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Thursday, 13 October 1910
Page: 0


Senator SAYERS (Queensland) . - We have heard a lot about coal, though I have not mentioned it before, simply because it is not proclaimed as dangerous.


Senator de Largie - It may be.


Senator SAYERS - I do not look upon coal in that light. Every passenger who goes on board a steamer knows that coal is carried for the purpose of propelling her, so that there is no necessity to proclaim coal as dangerous.


Senator Vardon - So far, there are no goods proclaimed as dangerous.


Senator SAYERS - No. We really do not know what the proclamation will contain when it is issued ; but according to Senator de Largie and others, it will include coal as a dangerous commodity.


Senator Vardon - How could a ship be taken to her destination without coal?


Senator SAYERS - Exactly. The whole of the argument about coal has been absurd. I do not think that the present Government are so far gone in lunacy as to proclaim it a dangerous commodity for a steamer to carry.


Senator de Largie - It has been pointed out that far more ships have been lost through carrying coal than Rave been lost through carrying other goods. We know that, without ventilation, coal is a dangerous cargo.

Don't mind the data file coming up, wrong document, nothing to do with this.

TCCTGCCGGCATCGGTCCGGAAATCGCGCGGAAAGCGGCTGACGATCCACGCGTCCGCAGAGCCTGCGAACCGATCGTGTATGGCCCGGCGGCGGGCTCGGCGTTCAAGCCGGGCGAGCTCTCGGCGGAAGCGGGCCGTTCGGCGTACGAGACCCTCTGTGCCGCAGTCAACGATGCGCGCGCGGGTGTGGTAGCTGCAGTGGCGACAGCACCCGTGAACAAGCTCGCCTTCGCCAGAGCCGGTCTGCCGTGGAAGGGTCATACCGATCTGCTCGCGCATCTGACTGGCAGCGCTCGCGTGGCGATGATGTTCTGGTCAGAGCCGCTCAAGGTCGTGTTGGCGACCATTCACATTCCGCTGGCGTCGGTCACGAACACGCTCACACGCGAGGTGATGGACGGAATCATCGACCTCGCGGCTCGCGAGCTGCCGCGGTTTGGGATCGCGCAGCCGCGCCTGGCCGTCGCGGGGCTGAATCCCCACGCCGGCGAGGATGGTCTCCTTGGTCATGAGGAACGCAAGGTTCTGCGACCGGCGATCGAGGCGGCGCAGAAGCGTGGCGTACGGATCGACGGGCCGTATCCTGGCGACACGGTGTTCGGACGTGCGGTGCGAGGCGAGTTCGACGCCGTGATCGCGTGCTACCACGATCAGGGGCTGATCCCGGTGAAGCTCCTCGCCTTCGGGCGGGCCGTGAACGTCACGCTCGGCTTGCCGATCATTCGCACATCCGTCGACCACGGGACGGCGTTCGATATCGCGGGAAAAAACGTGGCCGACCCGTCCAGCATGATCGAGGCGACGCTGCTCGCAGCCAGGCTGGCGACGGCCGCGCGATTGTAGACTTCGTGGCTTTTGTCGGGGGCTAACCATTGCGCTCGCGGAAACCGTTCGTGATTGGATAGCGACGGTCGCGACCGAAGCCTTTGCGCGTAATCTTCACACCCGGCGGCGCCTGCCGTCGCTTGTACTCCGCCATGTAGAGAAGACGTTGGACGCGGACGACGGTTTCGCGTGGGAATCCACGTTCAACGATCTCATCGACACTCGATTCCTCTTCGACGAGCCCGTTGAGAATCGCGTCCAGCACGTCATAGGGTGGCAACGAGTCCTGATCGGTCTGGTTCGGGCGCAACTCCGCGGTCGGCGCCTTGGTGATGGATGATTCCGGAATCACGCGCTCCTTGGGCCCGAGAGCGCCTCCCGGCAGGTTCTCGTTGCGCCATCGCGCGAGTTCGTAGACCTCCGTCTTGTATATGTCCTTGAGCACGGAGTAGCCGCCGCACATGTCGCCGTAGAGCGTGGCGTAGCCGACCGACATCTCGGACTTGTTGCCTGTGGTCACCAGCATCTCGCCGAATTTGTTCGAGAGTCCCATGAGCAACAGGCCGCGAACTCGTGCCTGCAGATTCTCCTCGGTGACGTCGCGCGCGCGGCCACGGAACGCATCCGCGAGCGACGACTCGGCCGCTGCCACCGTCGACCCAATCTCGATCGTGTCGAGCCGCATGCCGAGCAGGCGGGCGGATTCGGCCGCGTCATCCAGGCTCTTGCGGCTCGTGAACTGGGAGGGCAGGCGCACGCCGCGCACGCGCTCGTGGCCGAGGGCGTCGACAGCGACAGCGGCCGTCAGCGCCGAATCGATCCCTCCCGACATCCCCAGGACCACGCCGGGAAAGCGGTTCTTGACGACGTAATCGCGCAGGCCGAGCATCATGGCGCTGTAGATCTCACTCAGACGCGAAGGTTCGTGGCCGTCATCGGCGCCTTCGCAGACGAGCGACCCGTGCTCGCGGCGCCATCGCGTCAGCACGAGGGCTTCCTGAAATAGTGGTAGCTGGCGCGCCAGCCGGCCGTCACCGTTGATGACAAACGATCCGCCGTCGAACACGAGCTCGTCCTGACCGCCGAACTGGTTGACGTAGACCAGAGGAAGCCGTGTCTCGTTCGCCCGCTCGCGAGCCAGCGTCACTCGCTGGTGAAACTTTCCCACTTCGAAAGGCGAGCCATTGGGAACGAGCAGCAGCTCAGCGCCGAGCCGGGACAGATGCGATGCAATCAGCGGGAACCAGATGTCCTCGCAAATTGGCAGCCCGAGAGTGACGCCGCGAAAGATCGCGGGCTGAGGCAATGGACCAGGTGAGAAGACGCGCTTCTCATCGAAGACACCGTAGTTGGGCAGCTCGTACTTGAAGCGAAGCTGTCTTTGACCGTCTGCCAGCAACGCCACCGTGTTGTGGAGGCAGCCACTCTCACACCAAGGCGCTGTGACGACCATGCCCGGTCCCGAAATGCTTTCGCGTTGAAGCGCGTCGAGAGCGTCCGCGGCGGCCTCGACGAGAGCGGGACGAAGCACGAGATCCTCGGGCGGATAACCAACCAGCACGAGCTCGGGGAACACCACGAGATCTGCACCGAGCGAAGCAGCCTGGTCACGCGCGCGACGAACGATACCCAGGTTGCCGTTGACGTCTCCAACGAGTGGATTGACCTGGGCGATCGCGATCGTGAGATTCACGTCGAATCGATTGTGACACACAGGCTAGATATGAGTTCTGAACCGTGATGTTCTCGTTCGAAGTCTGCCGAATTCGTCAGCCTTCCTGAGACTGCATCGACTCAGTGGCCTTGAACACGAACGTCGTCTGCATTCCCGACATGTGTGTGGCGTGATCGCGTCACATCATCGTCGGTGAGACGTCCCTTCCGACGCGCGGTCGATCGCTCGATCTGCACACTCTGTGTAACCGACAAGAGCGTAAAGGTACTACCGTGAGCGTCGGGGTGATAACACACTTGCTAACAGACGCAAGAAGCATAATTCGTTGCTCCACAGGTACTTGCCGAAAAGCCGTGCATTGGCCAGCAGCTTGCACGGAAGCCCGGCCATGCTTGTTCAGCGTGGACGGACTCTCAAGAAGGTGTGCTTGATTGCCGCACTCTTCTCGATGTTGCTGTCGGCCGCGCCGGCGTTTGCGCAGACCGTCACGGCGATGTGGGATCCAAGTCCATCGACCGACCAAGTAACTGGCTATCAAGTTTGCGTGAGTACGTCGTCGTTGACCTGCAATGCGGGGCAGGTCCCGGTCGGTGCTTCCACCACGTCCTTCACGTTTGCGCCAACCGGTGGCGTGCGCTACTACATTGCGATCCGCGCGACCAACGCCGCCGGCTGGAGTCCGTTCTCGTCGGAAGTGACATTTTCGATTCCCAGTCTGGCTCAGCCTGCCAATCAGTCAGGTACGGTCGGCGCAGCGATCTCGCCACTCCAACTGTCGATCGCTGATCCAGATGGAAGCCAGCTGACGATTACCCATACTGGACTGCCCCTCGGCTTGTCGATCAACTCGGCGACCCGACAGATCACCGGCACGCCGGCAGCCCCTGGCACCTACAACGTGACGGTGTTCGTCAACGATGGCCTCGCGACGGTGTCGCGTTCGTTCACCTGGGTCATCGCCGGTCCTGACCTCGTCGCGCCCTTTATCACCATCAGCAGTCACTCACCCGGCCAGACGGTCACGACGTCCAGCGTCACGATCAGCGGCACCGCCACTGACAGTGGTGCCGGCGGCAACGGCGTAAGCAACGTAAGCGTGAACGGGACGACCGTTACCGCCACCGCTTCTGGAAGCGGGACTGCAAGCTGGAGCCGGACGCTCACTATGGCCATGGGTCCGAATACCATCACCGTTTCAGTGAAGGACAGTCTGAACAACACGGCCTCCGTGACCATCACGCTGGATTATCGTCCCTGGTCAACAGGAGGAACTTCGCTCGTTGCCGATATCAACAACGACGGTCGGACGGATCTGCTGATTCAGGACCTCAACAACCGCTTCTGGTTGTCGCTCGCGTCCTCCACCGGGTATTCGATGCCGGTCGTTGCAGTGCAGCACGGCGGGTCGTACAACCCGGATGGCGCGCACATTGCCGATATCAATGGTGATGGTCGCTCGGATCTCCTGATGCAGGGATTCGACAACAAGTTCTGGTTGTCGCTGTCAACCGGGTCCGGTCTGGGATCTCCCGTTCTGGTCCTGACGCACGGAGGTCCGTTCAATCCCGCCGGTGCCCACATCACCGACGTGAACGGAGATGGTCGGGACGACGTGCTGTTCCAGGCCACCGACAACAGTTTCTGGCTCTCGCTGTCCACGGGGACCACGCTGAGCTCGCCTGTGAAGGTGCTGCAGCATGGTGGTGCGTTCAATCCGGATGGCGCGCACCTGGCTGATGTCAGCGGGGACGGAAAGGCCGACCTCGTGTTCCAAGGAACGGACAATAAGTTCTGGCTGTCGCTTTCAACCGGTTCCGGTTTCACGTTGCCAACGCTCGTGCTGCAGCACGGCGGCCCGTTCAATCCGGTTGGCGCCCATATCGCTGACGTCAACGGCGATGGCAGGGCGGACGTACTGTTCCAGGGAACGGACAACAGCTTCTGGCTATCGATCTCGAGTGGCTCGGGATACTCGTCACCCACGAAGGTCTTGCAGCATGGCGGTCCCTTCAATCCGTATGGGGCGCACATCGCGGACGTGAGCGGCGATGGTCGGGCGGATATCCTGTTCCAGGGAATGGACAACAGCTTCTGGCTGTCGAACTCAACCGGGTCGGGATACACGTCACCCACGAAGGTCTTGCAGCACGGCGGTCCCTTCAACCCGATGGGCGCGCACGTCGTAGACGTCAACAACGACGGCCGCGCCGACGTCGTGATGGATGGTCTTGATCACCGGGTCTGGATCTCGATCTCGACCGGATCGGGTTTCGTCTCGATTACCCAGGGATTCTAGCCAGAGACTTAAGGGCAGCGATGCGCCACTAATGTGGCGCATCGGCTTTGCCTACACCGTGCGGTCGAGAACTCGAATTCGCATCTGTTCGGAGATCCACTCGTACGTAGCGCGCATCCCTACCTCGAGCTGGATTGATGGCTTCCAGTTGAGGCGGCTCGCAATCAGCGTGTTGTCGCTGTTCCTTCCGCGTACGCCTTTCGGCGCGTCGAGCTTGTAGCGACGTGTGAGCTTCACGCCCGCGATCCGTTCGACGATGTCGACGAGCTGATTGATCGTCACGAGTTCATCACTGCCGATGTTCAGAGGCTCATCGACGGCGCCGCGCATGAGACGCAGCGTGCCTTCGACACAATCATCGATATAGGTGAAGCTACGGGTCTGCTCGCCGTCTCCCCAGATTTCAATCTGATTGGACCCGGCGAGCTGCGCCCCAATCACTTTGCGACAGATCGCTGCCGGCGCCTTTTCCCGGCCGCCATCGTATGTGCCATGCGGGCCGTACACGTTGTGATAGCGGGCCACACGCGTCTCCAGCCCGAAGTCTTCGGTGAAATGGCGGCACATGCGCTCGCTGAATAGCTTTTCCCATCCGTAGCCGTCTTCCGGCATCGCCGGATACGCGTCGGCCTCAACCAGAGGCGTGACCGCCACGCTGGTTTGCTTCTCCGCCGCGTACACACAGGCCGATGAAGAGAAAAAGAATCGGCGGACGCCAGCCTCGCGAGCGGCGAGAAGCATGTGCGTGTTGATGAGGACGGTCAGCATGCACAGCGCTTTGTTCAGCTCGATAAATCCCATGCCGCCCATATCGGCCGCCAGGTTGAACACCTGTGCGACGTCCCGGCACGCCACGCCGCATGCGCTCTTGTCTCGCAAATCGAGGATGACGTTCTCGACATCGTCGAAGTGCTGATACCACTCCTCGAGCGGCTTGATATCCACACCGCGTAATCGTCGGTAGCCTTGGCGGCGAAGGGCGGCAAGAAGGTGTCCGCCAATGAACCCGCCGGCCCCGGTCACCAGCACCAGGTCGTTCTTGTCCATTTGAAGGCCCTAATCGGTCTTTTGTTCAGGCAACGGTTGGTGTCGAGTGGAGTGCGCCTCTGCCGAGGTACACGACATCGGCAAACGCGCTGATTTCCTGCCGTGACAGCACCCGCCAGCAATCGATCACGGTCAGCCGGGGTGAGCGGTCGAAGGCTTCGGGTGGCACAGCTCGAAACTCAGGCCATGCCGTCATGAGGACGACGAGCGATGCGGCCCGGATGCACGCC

Senator SAYERS - I hope that the honorable senator will induce the Government to provide that there shall be plenty of ventilation in ships. Almost without exception sailing ships have been lost because the hatches had been battened down, and no ventilation had been provided.


Senator de Largie - It is possible for spontaneous combustion to take place where there is good ventilation.


Senator SAYERS - Very rarely. If there is a means of escape for the gas which rises from the coal, there will be no spontaneous combustion.


Senator de Largie - Oh, yes, there will.


Senator SAYERS - Not until a light is brought in contact with the gas.


Senator de Largie - It is always possible.


Senator SAYERS - It is very rarely with coal, when it is properly ventilated, that spontaneous combustion occurs, or a ship is destroyed. The whole object of this argument about the coal business has been to throw ridicule on the amendment of Senator Stewart.


Senator Vardon - Or on him.


Senator SAYERS - Perhaps so. It is it fair and reasonable amendment, which the Government ought to consider. They have not yet told us what they intend to proclaim as dangerous commodities. They have made no reference to the matter, so that we are practically left in the dark. Are we going to pass the clause without the Government signifying whether they intend to accept the amendment or not? They ought to tell us why they put in clause 253, and refuse to accept this amendment in clause 252.

Silting suspended from 6-ji to 8 p.m.


Senator SAYERS - In my previous remarks I referred to dangerous goods that might be carried on board a ship. I never mentioned coal as one of the dangerous articles, and the references that have been made to that commodity do not affect my argument. I hope that the Minister will see his way to accept Senator Stewart's amendment. Otherwise we have no hope of carrying it. I shall not discuss the various goods that might be combustible, but remembering that the next clause provides that seamen and apprentices may leave a ship if there is combustible material on board, the least we can do is to give passengers an opportunity to leave if they do not think it safe to travel.







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